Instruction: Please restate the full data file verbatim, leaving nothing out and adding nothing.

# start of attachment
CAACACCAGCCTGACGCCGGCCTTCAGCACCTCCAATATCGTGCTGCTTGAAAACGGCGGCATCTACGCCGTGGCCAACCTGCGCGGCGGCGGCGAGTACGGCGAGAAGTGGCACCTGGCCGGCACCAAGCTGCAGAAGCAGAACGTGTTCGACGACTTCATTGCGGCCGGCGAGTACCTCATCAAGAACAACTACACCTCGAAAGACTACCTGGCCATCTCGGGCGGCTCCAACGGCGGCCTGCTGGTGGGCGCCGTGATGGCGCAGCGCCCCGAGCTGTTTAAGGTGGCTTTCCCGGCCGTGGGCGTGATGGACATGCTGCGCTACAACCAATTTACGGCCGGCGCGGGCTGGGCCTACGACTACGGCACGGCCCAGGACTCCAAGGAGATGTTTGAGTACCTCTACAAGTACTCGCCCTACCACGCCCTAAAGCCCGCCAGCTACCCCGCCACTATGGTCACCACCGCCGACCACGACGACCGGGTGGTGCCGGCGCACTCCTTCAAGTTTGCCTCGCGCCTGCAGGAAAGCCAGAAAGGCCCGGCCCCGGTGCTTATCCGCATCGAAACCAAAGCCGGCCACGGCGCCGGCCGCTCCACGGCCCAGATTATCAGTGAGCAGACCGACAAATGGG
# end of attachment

CAACACCAGCCTGACGCCGGCCTTCAGCACCTCCAATATCGTGCTGCTTGAAAACGGCGGCATCTACGCCGTGGCCAACCTGCGCGGCGGCGGCGAGTACGGCGAGAAGTGGCACCTGGCCGGCACCAAGCTGCAGAAGCAGAACGTGTTCGACGACTTCATTGCGGCCGGCGAGTACCTCATCAAGAACAACTACACCTCGAAAGACTACCTGGCCATCTCGGGCGGCTCCAACGGCGGCCTGCTGGTGGGCGCCGTGATGGCGCAGCGCCCCGAGCTGTTTAAGGTGGCTTTCCCGGCCGTGGGCGTGATGGACATGCTGCGCTACAACCAATTTACGGCCGGCGCGGGCTGGGCCTACGACTACGGCACGGCCCAGGACTCCAAGGAGATGTTTGAGTACCTCTACAAGTACTCGCCCTACCACGCCCTAAAGCCCGCCAGCTACCCCGCCACTATGGTCACCACCGCCGACCACGACGACCGGGTGGTGCCGGCGCACTCCTTCAAGTTTGCCTCGCGCCTGCAGGAAAGCCAGAAAGGCCCGGCCCCGGTGCTTATCCGCATCGAAACCAAAGCCGGCCACGGCGCCGGCCGCTCCACGGCCCAGATTATCAGTGAGCAGACCGACAAATGGG